Zoning issues are addressed by Amelia Village Council

March 26th, 2010    Author: Marsha Mundy    Filed Under: Community

A backlog of zoning issues was discussed during the Amelia Council meeting on Monday, March 15. According to administrative manager Julie Wartman, the village receives a number of calls each week regarding zoning issues and the small office staff does not have the ability to follow up on all the issues.

“We have calls coming in every day from people who need help and we don’t have the staff to investigate,” Wartman said. “We are using legal and engineering resources to help us come to conclusions about what to do.”

She noted that several complaints have been filed about cars parked in a yard. Police Chief Jeff Sucher says that his department helps out when they can but it is frustrating because the police department doesn't have authority to take care of zoning issues.

"Summer is approaching and we have pools that are not getting fences put up around them. It concerns me because of the safety of children," said Wartman.

Councilman Chuck Thacker remarked that if violations are filed, the village has an obligation to follow up.

"As long as we tell someone to fix the problem, we are not liable if they don't fix it," said Thacker.

"If we tell someone to fix a problem and we didn't go check to see if they did it, we are liable," said solicitor Laura Abrams. "We have a code that has been debated by council and put in place."

Mayor Leroy Ellington noted that the village has an obligation.

"If we don't have enough people to do the work, something will suffer," said Ellington. "We are not providing the best service to our residents."

The village currently pays $40 an hour for a zoning inspector to check new construction, but officials say they couldn't afford to have that inspector do the day-to-day zoning work that needs to be done.

"The village is missing out on revenue by not having someone to enforce zoning," said council woman Renee Gerber. "A zoning position could pay for itself through the issue of permits."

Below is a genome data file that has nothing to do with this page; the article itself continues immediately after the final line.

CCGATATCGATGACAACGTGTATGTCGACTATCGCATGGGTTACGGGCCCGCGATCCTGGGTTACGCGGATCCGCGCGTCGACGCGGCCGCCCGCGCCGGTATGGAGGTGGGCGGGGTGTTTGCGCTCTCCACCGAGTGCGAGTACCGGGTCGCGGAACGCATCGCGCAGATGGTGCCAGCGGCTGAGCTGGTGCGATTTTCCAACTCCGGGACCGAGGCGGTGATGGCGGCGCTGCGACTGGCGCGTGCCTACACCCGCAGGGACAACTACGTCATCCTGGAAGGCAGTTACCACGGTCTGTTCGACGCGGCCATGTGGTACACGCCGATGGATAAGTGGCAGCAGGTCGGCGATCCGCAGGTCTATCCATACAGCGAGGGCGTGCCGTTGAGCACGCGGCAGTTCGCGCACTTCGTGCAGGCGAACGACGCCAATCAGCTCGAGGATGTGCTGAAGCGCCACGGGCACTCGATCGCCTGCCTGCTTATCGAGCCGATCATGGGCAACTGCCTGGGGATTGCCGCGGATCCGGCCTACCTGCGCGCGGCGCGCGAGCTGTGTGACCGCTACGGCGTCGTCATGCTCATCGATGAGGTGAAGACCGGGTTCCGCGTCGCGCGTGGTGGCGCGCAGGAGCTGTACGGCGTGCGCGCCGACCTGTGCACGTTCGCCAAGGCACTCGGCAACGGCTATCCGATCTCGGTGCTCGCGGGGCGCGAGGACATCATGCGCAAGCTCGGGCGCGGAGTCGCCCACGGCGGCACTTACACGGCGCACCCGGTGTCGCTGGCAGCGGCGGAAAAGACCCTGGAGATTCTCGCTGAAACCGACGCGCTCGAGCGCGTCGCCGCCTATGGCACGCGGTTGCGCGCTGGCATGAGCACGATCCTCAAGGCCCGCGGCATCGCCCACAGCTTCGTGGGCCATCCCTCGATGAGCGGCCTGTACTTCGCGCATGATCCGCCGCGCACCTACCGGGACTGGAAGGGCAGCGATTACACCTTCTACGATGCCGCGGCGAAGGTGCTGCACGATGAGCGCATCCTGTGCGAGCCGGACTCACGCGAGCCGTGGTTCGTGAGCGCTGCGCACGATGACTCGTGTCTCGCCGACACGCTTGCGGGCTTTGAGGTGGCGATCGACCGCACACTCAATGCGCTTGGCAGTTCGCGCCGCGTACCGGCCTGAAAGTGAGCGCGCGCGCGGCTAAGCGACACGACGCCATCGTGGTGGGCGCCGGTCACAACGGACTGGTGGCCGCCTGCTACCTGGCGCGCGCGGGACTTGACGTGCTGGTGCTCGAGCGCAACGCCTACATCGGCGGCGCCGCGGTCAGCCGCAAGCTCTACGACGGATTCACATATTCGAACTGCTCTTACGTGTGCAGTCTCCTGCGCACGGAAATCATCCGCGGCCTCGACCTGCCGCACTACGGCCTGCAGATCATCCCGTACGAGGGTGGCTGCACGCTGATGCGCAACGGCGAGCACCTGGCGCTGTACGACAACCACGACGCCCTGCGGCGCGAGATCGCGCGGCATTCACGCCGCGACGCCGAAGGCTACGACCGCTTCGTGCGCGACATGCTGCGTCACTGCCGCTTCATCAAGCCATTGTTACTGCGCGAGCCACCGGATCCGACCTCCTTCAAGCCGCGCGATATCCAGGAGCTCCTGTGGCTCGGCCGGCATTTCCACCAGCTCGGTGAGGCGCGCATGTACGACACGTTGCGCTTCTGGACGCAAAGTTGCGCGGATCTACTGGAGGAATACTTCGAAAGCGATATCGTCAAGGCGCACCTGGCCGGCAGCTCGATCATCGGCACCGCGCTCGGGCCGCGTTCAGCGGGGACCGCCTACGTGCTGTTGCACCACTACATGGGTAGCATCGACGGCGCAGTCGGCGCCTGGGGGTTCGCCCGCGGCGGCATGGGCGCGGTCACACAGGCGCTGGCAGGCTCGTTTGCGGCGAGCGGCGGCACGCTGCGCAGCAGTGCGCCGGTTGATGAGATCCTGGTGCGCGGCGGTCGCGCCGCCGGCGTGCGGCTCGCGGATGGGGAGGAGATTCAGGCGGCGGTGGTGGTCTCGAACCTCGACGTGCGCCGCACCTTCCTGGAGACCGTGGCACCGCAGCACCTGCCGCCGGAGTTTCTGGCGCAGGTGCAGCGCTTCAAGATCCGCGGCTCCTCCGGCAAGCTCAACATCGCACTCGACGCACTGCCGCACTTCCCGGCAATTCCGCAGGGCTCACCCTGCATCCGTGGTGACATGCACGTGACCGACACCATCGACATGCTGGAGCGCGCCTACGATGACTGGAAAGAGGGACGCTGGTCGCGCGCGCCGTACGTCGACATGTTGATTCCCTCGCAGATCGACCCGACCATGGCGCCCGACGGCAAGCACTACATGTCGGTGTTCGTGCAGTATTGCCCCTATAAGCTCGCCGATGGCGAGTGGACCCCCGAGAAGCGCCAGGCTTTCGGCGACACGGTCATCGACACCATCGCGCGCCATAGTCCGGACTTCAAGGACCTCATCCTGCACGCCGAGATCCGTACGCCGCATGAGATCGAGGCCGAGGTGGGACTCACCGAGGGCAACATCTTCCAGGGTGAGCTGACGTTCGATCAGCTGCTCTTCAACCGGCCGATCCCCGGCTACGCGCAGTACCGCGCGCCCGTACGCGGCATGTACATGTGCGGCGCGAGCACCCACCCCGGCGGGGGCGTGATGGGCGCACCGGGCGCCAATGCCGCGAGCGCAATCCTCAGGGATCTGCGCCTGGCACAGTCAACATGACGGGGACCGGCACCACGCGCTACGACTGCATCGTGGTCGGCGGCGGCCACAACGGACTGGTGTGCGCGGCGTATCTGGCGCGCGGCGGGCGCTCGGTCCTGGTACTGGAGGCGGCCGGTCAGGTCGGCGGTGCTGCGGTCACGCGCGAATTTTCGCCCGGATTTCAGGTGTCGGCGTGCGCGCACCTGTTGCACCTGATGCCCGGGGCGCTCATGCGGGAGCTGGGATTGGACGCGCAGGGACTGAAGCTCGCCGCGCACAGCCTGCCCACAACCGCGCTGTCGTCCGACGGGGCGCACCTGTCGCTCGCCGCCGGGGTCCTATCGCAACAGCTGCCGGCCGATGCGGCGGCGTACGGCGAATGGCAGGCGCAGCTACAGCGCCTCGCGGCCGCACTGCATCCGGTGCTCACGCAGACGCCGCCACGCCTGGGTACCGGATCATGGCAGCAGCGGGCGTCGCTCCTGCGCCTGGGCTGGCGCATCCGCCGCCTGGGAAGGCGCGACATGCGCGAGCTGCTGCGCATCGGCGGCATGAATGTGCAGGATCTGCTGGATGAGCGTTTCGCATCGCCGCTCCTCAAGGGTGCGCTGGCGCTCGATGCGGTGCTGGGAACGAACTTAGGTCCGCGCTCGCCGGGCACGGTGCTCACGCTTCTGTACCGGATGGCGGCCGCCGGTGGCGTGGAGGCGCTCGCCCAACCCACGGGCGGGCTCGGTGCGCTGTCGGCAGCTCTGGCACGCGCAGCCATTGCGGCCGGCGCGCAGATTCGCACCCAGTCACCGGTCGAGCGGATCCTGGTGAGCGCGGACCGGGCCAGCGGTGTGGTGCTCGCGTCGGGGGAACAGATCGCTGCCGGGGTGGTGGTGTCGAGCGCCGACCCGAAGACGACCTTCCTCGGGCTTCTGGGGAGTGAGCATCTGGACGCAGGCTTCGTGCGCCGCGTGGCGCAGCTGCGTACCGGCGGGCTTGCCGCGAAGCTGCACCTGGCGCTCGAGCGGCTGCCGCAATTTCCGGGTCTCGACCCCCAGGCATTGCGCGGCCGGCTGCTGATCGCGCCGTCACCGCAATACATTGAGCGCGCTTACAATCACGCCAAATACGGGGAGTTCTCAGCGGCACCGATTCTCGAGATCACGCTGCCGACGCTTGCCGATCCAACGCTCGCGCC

Wartman told council that she believes someone would need to work full-time initially to get caught up with the backlog of work. She also said she believed that the revenue to the village would amount to between $200 to $500 per week.

"In the village, we have what we would call 'soft reinforcement' and we're not seeking to add revenue through fines," said Ellington. "Citing people and giving tickets is a last resort."

Thacker said that he would like to see an end to zoning laws in the village. When asked by the mayor if he would be upset with his neighbor if he had a semi running under his bedroom window all night Thacker responded, "It's a free country and people should be able to do whatever they want on their own property."

"These zoning laws are in place and before someone moves here they can read our laws, if they don't like them, they don't have to move here. We do have zoning laws in the village and we need someone to enforce them," said councilman Todd Hart.

"We need a zoning person to do all zoning related issues," said Ellington. "More than just enforcement, there are a variety of duties."

Council members voted to begin the process to hire a part time zoning inspector to handle issues within the village. Abrams was asked to write a job description for the position and fiscal officer Bill Gilpin was asked to look at the possible ways to fund the position.
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